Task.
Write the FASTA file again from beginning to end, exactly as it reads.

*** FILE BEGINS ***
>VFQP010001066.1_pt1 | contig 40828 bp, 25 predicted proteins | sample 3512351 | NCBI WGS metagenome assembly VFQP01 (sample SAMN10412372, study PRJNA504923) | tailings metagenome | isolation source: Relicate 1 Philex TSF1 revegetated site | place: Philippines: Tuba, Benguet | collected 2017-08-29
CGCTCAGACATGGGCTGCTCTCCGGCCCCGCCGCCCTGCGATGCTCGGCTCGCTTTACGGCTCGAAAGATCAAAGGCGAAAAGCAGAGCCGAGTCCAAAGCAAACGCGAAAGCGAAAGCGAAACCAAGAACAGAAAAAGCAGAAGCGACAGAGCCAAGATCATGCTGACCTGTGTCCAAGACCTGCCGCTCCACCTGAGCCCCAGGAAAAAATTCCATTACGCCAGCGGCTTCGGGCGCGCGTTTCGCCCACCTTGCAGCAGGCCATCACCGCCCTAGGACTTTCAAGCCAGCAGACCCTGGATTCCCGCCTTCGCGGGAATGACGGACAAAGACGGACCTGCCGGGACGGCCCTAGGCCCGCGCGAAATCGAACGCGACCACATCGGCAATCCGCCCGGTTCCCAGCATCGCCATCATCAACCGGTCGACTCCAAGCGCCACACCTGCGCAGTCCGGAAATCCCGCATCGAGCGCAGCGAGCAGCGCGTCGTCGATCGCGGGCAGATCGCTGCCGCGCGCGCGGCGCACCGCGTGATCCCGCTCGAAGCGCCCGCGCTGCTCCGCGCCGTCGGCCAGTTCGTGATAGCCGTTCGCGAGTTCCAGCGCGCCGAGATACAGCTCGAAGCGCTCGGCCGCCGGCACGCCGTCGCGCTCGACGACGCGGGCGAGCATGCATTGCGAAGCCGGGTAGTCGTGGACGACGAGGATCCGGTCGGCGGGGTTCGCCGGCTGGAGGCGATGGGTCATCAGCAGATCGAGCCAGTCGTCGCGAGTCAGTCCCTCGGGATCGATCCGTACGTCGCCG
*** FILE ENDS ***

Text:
>VFQP010001066.1_pt1 | contig 40828 bp, 25 predicted proteins | sample 3512351 | NCBI WGS metagenome assembly VFQP01 (sample SAMN10412372, study PRJNA504923) | tailings metagenome | isolation source: Relicate 1 Philex TSF1 revegetated site | place: Philippines: Tuba, Benguet | collected 2017-08-29
CGCTCAGACATGGGCTGCTCTCCGGCCCCGCCGCCCTGCGATGCTCGGCTCGCTTTACGGCTCGAAAGATCAAAGGCGAAAAGCAGAGCCGAGTCCAAAGCAAACGCGAAAGCGAAAGCGAAACCAAGAACAGAAAAAGCAGAAGCGACAGAGCCAAGATCATGCTGACCTGTGTCCAAGACCTGCCGCTCCACCTGAGCCCCAGGAAAAAATTCCATTACGCCAGCGGCTTCGGGCGCGCGTTTCGCCCACCTTGCAGCAGGCCATCACCGCCCTAGGACTTTCAAGCCAGCAGACCCTGGATTCCCGCCTTCGCGGGAATGACGGACAAAGACGGACCTGCCGGGACGGCCCTAGGCCCGCGCGAAATCGAACGCGACCACATCGGCAATCCGCCCGGTTCCCAGCATCGCCATCATCAACCGGTCGACTCCAAGCGCCACACCTGCGCAGTCCGGAAATCCCGCATCGAGCGCAGCGAGCAGCGCGTCGTCGATCGCGGGCAGATCGCTGCCGCGCGCGCGGCGCACCGCGTGATCCCGCTCGAAGCGCCCGCGCTGCTCCGCGCCGTCGGCCAGTTCGTGATAGCCGTTCGCGAGTTCCAGCGCGCCGAGATACAGCTCGAAGCGCTCGGCCGCCGGCACGCCGTCGCGCTCGACGACGCGGGCGAGCATGCATTGCGAAGCCGGGTAGTCGTGGACGACGAGGATCCGGTCGGCGGGGTTCGCCGGCTGGAGGCGATGGGTCATCAGCAGATCGAGCCAGTCGTCGCGAGTCAGTCCCTCGGGATCGATCCGTACGTCGCCG